Summer is upon us and its a fantastic time to spend outdoors with your dog and human family. It is also important to become educated and more concerned about everyone’s hydration including knowing the signs of your dog becoming dehydrated and how to prevent it.
As with humans, dehydration can occur before we realize we are thirsty and dogs often times do not show that they donâ€™t feel well until its a serious condition. For dogs, dehydration can lead to serious life threatening emergencies. So itâ€™s important to provide your dog with frequent access to clean water to drink throughout the day.
In addition to frequent drinking water, here are some other tips:
- Limit your dogâ€™s outdoor activities to early morning and late evenings when itâ€™s cooler outdoors.
- Ensure your dog has ample cool ventilation when you are away from the home.
- Donâ€™t leave your dog in your car on warm days even with the air conditioning running as many dogs have died quickly in cars in which the car stalled and thus the air conditioning turned off.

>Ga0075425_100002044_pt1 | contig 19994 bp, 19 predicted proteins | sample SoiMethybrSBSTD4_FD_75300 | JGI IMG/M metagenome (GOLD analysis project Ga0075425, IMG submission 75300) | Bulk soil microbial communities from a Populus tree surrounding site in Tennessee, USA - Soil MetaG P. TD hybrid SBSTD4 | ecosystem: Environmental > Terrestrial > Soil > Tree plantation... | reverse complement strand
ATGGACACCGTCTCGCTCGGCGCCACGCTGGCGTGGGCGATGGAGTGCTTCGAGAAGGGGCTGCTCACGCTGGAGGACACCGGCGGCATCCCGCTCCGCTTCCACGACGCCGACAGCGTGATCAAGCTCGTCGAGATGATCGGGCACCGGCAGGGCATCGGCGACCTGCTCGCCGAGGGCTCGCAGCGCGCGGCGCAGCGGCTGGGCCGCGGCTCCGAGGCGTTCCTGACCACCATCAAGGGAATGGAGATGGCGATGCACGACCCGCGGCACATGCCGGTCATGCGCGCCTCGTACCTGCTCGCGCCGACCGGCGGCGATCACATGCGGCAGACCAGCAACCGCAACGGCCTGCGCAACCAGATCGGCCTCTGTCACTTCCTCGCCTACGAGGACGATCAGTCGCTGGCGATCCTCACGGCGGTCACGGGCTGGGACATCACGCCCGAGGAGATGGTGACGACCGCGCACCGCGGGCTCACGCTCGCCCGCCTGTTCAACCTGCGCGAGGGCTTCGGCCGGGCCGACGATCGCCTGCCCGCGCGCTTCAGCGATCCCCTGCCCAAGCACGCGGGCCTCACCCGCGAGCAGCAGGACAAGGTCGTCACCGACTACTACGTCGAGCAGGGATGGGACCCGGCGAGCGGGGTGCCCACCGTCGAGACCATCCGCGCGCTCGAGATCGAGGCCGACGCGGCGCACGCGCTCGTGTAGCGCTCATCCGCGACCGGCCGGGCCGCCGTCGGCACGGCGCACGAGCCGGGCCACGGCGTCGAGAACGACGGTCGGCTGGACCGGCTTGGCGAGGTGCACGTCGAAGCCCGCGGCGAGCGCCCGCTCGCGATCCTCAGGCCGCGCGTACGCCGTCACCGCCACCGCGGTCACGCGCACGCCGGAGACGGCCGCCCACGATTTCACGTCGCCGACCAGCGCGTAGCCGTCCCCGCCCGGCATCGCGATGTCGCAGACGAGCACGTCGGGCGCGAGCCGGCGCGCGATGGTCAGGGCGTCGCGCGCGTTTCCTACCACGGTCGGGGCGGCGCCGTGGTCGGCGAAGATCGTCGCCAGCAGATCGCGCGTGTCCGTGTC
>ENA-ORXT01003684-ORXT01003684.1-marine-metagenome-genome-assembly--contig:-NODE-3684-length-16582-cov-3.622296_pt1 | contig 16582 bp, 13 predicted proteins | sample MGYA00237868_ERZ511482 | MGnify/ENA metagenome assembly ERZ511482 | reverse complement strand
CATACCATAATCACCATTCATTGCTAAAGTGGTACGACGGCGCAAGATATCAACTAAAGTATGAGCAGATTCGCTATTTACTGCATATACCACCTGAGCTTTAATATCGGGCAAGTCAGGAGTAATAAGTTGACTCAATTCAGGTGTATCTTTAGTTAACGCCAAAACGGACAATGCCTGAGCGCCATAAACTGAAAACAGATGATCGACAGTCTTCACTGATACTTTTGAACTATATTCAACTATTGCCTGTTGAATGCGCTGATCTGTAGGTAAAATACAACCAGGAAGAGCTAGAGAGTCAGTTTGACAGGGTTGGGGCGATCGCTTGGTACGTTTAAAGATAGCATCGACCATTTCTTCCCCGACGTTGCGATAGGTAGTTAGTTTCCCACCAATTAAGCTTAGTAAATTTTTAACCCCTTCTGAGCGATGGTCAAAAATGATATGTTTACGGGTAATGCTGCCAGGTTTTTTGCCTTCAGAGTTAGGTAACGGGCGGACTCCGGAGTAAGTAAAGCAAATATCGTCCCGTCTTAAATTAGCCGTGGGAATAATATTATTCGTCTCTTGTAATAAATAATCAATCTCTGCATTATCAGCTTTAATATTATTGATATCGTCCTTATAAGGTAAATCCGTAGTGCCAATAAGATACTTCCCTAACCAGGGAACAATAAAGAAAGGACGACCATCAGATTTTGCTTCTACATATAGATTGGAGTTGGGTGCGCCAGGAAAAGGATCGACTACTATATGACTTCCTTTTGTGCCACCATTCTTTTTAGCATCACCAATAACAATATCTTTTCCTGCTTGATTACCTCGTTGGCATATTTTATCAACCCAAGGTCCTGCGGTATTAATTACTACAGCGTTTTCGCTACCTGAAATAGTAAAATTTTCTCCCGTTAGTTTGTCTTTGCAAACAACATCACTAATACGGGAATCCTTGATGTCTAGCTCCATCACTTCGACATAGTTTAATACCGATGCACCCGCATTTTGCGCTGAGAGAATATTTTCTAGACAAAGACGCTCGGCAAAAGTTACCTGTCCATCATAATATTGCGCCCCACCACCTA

- Provide your dog with ample shade when outdoors
- If you need to walk your dog in public wearing a muzzle for safety purposes, only use a basket style muzzle rather than a form fitting muzzle. The basket muzzle will allow your dog to more readily pant which is how dogs cool themselves off. The form fitting muzzle should only be used for short durations, such as during a veterinarian exam.
- Store your dog’s veternarian and your local 24 hour Emergency Vet Hospital phone numbers in your cell phone.
- Locate veternarian offices and 24 hour Emergency Veternarian Hospitals in the areas you travel to with your dog prior to embarking on a trip.
The American Kennel Club has a nice article about knowing the warning signs and preventing dehydration.
- â€œLoss of appetite
- Reduced energy levels and/or lethargy
- Sunken, dry-looking eyes
- Dry nose and gums
- Loss of skin elasticityâ€
A dogâ€™s normal temperature is 101-102.5. If your dog has a high temperature and/or exhibits the above symptoms contact your veterinarian (or an Emergency 24 hour Veterinarian if after hours) immediately.